A Presidential Proclamation issued June 22, 2020, extends an order to limit the entry of many immigrants that was issued in April, and amends it to include nonimmigrant workers, with exceptions. The proclamation expires on December 31, 2020, but “may be continued as necessary.”
The June proclamation suspends and limits the entry of certain nonimmigrants outside of the United States as of June 24, 2020, with H-1B, H-2B, J (for those participating in intern, trainee, teacher, camp counselor, au pair, or summer work travel programs), and L visas, and those accompanying or following to join them. The June proclamation applies to those who, as of the effective date, do not have a nonimmigrant visa or an official travel document (e.g., transportation letter, boarding foil, or advance parole) valid on the effective date or issued on any date thereafter. The proclamation also calls for additional restrictions to be considered through rulemaking.
The June proclamation does not apply to permanent residents, spouses or children of U.S. citizens, those seeking to enter the United States to provide temporary labor or services essential to the United States food supply chain, and those whose entry is determined to be in the national interest, among others.
Reaction. The Migration Policy Institute estimates that 219,000 temporary workers are affected by the new proclamation, along with 158,000 green card applicants. The proclamation did not go over well in the tech industry, among others. Sundar Pichai, CEO of Alphabet Inc., and its subsidiary, Google LLC, tweeted, “Immigration has contributed immensely to America’s economic success, making it a global leader in tech, and also Google the company it is today. Disappointed by today’s proclamation—we’ll continue to stand with immigrants and work to expand opportunity for all.” Jessica Herrera-Flanigan, Twitter’s vice president of public policy and philanthropy for the Americas, said, “Unilaterally and unnecessarily stifling America’s attractiveness to global, high-skilled talent is short-sighted and deeply damaging to the economic strength of the United States.” Indian IT association Nasscom said the new proclamation was misguided and harmful to the U.S. economy, and “will impose new challenges and possibly force more work to be performed offshore since local talent is not available.”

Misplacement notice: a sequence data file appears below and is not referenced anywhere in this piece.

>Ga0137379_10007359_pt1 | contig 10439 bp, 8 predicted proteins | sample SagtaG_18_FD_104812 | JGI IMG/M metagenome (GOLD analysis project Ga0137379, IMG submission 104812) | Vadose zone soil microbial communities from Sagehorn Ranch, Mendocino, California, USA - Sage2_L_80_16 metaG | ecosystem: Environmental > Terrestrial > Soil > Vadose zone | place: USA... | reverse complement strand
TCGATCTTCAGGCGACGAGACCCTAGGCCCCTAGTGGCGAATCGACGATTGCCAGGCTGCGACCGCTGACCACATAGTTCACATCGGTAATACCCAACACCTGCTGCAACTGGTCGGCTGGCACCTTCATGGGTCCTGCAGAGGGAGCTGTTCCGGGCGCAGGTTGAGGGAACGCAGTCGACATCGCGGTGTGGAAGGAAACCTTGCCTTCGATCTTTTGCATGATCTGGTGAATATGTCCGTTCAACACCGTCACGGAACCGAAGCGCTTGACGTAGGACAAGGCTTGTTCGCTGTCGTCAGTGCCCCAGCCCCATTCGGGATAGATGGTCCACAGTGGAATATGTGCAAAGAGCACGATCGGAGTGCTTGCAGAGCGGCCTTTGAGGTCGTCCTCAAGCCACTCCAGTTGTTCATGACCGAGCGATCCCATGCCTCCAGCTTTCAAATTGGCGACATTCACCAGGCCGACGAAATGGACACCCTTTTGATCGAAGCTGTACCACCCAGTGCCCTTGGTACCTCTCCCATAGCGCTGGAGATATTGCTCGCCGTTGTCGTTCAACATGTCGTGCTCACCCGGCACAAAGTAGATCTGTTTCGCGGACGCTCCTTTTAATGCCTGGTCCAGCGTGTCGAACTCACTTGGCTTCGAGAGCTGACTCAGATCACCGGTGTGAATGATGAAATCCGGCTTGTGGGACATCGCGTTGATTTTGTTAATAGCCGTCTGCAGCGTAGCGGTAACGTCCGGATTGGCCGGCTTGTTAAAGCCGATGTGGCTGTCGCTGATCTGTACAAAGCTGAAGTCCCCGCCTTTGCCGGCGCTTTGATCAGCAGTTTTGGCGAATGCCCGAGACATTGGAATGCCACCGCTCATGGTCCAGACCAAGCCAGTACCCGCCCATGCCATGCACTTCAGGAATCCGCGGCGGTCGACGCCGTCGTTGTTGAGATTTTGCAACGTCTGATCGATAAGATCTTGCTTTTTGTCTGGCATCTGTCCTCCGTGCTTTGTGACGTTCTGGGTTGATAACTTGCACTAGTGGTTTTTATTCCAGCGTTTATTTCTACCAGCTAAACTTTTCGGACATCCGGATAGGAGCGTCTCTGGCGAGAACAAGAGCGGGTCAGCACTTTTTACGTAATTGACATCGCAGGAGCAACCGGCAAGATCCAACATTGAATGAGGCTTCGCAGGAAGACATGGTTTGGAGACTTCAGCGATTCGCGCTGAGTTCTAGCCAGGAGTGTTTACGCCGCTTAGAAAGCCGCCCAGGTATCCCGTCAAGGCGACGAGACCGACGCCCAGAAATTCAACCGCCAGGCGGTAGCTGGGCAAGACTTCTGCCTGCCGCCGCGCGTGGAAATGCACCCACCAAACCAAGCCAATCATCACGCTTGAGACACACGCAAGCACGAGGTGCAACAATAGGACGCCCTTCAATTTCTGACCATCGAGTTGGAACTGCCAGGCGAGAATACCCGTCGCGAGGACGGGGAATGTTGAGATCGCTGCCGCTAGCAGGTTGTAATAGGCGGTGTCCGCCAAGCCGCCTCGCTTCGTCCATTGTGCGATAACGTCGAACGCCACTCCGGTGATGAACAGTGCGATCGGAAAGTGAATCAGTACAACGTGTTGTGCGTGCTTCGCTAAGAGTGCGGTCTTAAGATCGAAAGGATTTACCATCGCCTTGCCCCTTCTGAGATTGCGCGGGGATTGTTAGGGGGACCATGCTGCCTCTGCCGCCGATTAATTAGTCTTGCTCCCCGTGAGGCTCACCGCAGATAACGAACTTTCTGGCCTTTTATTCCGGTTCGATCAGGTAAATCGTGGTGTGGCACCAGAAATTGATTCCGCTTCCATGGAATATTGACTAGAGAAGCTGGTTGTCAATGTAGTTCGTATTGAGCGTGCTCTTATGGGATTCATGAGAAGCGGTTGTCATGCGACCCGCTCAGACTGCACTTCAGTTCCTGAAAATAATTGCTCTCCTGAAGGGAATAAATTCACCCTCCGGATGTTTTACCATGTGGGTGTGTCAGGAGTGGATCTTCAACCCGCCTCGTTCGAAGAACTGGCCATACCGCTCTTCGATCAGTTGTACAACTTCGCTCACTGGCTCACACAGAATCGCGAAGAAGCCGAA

Those affected include, among others, parents who rely on au pairs to fill gaps and help with childcare during irregular hours, including medical families where both parents are medical workers and military families when a spouse is deployed.
Earlier proclamation. The earlier Presidential Proclamation that took effect April 23, 2020, and has now been extended until December 31, 2020, suspends the entry of many immigrants outside the United States for 60 days, with some exceptions. Excluded from that ban are lawful permanent residents; those seeking to enter the United States as physicians, nurses, or other healthcare professionals, to perform medical or other research intended to combat the spread of COVID-19; or to perform work essential to combating, recovering from, or otherwise alleviating the effects of, the COVID-19 pandemic; EB-5 immigrant investors; spouses and children of U.S. citizens; members of the U.S. armed forces; and some others.
- Presidential Proclamation (June 22, 2020)
- Presidential Proclamation (April 22, 2020)
- Reuters, “Trump to Suspend H-1B Work Visas and Others Through End of Year.”
- CNN Business, “Tech Companies Slam Trump’s Executive Order Restricting H-1B Visas.”
- Today, “With Au Pair Visas Frozen, Working Parents are Scrambling for Child Care.”
- Times of India, “Tech Sector in India, U.S. Hits Out at Trump for Suspension of H-1Bs.”
- Migration Policy Institute tweets